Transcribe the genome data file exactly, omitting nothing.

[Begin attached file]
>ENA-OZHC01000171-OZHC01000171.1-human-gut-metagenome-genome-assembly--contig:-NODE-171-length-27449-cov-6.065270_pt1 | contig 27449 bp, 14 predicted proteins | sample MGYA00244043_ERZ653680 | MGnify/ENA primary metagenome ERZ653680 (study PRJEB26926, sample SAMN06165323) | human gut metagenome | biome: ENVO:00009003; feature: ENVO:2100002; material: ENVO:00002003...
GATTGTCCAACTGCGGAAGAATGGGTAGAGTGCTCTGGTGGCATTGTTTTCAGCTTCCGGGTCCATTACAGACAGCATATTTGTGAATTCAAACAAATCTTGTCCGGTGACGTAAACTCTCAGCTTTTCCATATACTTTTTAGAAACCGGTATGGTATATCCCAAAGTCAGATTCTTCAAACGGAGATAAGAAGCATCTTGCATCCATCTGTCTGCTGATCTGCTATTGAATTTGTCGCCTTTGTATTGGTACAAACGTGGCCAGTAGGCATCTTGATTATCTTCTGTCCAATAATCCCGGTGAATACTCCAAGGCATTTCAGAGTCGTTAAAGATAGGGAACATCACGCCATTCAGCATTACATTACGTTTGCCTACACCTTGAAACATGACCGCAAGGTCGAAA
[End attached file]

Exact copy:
>ENA-OZHC01000171-OZHC01000171.1-human-gut-metagenome-genome-assembly--contig:-NODE-171-length-27449-cov-6.065270_pt1 | contig 27449 bp, 14 predicted proteins | sample MGYA00244043_ERZ653680 | MGnify/ENA primary metagenome ERZ653680 (study PRJEB26926, sample SAMN06165323) | human gut metagenome | biome: ENVO:00009003; feature: ENVO:2100002; material: ENVO:00002003...
GATTGTCCAACTGCGGAAGAATGGGTAGAGTGCTCTGGTGGCATTGTTTTCAGCTTCCGGGTCCATTACAGACAGCATATTTGTGAATTCAAACAAATCTTGTCCGGTGACGTAAACTCTCAGCTTTTCCATATACTTTTTAGAAACCGGTATGGTATATCCCAAAGTCAGATTCTTCAAACGGAGATAAGAAGCATCTTGCATCCATCTGTCTGCTGATCTGCTATTGAATTTGTCGCCTTTGTATTGGTACAAACGTGGCCAGTAGGCATCTTGATTATCTTCTGTCCAATAATCCCGGTGAATACTCCAAGGCATTTCAGAGTCGTTAAAGATAGGGAACATCACGCCATTCAGCATTACATTACGTTTGCCTACACCTTGAAACATGACCGCAAGGTCGAAA